Fiction is fun, but don't mess with the history

Saturday, January 17, 2015

The Nathaniel Starbuck Chronicles, by Bernard Cornwell (1992-96)

Perhaps it takes a Brit to write good historical fiction about the American Civil War. It seems difficult for Americans to gain perspective on the way that, for all its savagery and horror, the Civil War began as a series of small skirmishes that most people expected would soon end. The leaders of North and South would come to their senses, sit down together and work things out. Yet the skirmishes got steadily larger and bloodier, the voices of reason and restraint grew fainter, and the United States stumbled into full-fledged civil war.

Bernard Cornwell captures that sense of war momentum building until it became unstoppable in his tetralogy of novels under the overall title of The Nathaniel Starbuck Chronicles. The action is set mostly in Virginia, during the period from the war’s beginning to the Battle of Antietam on Spetmeber , 1862 (known to southerners as the Battle of Sharpsburg, as noted by Cornwell) - still the bloodiest single day in all of American history.

To help give a sense of the way the Civil War tore apart families and states as well as a nation, Cornwell created two protagonists who break with their families, friends and neighbors to fight on the opposing side. The titular Nathaniel Starbuck is the son of a fire-breathing northern protestant preacher who has nothing but contempt for the southern states and their people. Nathaniel finds himself in Virginia when war breaks out, having run away from home and college in an act of impulsive youthful rebellion. He is visiting a friend from college, Adam Faulconer, son of a wealthy Virginia planter.

Somewhat implausibly, but lending great forward impetus to the story line, Nathaniel finds himself more and more determined to maintain what began as a shallow rebellious gesture. He joins the rebel army in Virginia and finds, for the first time in his life, a place where he feels he belongs.

Meanwhile, Adam Faulconer is struggling with his conscience. He is a unionist, pacifist and abolitionist at heart, and sees his hopes of national reconciliation fading month by month, battle by battle. In desperation, he concludes that only a quick northern victory can save the south from total annihilation, and resolves to help bring that about by becoming a Union spy in his native Virginia.

The titles of the four novels follow Nathaniel’s and Adam’s respective journeys of self-discovery: Rebel (1993), Copperhead (1994 - a pejorative nickname for the peace movement in the North), Battle Flag (1995), and The Bloody Ground (1996 – a description of the Antietam/Sharpsburg battlefield).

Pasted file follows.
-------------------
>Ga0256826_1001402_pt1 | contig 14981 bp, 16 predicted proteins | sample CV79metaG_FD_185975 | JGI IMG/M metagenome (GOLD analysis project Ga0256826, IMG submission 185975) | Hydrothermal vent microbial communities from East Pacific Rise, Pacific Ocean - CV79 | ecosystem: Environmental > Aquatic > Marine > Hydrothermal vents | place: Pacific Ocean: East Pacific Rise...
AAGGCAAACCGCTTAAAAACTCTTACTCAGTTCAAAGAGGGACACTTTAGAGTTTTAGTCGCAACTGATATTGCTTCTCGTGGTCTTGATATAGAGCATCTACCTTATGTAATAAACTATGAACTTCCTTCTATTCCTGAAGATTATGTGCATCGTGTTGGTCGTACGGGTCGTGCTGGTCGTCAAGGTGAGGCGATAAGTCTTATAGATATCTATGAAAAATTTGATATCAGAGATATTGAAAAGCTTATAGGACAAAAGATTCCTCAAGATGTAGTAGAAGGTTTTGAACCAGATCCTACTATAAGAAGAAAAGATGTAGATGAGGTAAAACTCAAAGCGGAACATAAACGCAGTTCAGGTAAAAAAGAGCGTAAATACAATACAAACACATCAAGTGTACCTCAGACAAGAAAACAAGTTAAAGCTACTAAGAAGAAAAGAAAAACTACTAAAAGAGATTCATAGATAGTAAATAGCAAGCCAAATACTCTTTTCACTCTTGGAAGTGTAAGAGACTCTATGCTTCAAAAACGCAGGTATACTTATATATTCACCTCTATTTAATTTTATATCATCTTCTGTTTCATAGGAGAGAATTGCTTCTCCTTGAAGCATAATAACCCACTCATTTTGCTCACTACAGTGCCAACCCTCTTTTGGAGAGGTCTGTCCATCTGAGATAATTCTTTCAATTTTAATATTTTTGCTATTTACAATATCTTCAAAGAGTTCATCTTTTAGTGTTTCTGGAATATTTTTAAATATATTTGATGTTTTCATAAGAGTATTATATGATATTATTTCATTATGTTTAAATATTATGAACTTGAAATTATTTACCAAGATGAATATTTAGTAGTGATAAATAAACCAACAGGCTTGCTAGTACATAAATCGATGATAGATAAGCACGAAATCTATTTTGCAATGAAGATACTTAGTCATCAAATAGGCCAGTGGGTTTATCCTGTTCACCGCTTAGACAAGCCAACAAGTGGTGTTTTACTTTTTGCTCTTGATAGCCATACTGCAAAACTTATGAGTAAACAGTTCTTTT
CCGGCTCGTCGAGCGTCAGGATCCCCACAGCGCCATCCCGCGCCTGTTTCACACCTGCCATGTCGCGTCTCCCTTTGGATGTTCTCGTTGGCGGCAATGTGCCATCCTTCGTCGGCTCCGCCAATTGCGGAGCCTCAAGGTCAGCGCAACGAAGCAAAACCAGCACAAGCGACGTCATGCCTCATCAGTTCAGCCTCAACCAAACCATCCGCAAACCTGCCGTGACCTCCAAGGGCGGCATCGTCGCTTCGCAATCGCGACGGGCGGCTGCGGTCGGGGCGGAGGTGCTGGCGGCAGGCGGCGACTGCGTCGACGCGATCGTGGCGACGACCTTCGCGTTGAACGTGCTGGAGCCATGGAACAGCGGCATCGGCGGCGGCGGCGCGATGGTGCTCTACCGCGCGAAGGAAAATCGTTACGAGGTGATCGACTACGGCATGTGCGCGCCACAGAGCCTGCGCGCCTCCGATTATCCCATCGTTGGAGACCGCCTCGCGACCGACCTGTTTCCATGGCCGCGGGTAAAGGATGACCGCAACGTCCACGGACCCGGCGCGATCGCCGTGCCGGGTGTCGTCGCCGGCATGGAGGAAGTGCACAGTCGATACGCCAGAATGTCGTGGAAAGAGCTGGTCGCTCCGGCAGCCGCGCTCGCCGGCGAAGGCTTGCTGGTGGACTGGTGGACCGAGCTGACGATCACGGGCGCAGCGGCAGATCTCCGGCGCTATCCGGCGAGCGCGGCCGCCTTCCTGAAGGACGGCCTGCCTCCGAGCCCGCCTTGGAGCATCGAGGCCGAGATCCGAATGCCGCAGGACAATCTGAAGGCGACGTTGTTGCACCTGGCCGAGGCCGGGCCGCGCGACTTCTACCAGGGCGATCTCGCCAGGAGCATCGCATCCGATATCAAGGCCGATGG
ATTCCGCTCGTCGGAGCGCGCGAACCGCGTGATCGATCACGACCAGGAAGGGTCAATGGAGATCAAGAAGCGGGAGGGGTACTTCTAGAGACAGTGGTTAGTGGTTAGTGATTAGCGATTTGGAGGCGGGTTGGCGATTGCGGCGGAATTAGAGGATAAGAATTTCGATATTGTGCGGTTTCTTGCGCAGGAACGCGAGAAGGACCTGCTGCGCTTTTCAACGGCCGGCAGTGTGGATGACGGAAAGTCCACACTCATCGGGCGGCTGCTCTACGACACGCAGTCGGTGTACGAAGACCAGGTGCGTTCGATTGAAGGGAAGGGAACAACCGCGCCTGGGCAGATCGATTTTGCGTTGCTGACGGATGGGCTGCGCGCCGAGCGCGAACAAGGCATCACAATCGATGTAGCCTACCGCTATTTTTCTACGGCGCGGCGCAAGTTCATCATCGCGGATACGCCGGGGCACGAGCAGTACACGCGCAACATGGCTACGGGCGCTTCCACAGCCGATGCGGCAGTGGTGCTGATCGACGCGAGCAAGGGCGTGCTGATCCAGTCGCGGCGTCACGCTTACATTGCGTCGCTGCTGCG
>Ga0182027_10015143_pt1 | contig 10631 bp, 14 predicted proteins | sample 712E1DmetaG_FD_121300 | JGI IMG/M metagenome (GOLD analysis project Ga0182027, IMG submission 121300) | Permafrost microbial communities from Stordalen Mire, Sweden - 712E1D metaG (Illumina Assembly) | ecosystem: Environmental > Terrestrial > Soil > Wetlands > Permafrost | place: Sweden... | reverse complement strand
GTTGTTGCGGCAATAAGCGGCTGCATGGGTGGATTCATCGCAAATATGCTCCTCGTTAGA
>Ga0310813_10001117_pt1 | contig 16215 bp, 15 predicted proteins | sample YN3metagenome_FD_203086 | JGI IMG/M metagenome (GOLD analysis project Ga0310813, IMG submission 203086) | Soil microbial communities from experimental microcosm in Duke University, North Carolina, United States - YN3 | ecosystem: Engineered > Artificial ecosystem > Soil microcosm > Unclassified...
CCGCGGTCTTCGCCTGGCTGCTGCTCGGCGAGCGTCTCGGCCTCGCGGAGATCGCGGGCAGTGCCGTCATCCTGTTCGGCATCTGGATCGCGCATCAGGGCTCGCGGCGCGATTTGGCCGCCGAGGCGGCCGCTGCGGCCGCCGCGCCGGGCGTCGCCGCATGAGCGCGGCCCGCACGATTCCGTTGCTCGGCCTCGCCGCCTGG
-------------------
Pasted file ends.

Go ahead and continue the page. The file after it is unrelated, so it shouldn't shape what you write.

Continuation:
As with all Cornwell’s wartime novels, those who are disturbed by graphic descriptions of horrific violence, killing, maiming, suffering and all the other evils of war should probably avoid The Starbuck Chronicles.

The five criteria:
1.     Did the novel inspire me to further historical research?
Yes. It’s been a while since I’ve done much Civil War reading, but these novels made me want to revisit that era. There wasn’t, however, that thrill of discovering historical events I’d never heard of before.
Score = 4
2.     Did the novel include enough history to make it an interesting historical story?
Yes. Taking four novels to cover the events of less than two years in just one theater of the Civil War allowed a wealth of historical detail.  
Score = 5
3.     Was the depiction of historical events accurate?
Yes. Cornwell’s usual meticulous research was on full display. And, as always, the Historical Notes at the end explain any deviations from strict historical fact and/or chronology.
Score = 5
4.     Was the depiction of historical characters accurate?
Yes. Always a tricky question for novels where historical characters interact with fictional ones. Cornwell resists the too-common tendency (among American novelists)  toward hagiography in fictionalized versions of such legendary figures as Robert E. Lee and “Stonewall” Jackson. Maybe it’s that British perspective, but Cornwell feels free to present Lee, and especially Jackson, as very human.
Score = 5
5.     Would I read another novel by this author, continuing in this historical period, with these characters (or new ones)?
Yes. I fear that, since the last of these four novels was published in 1996, Cornwell will not return to the Civil War, but one can always hope. 

Score = 5

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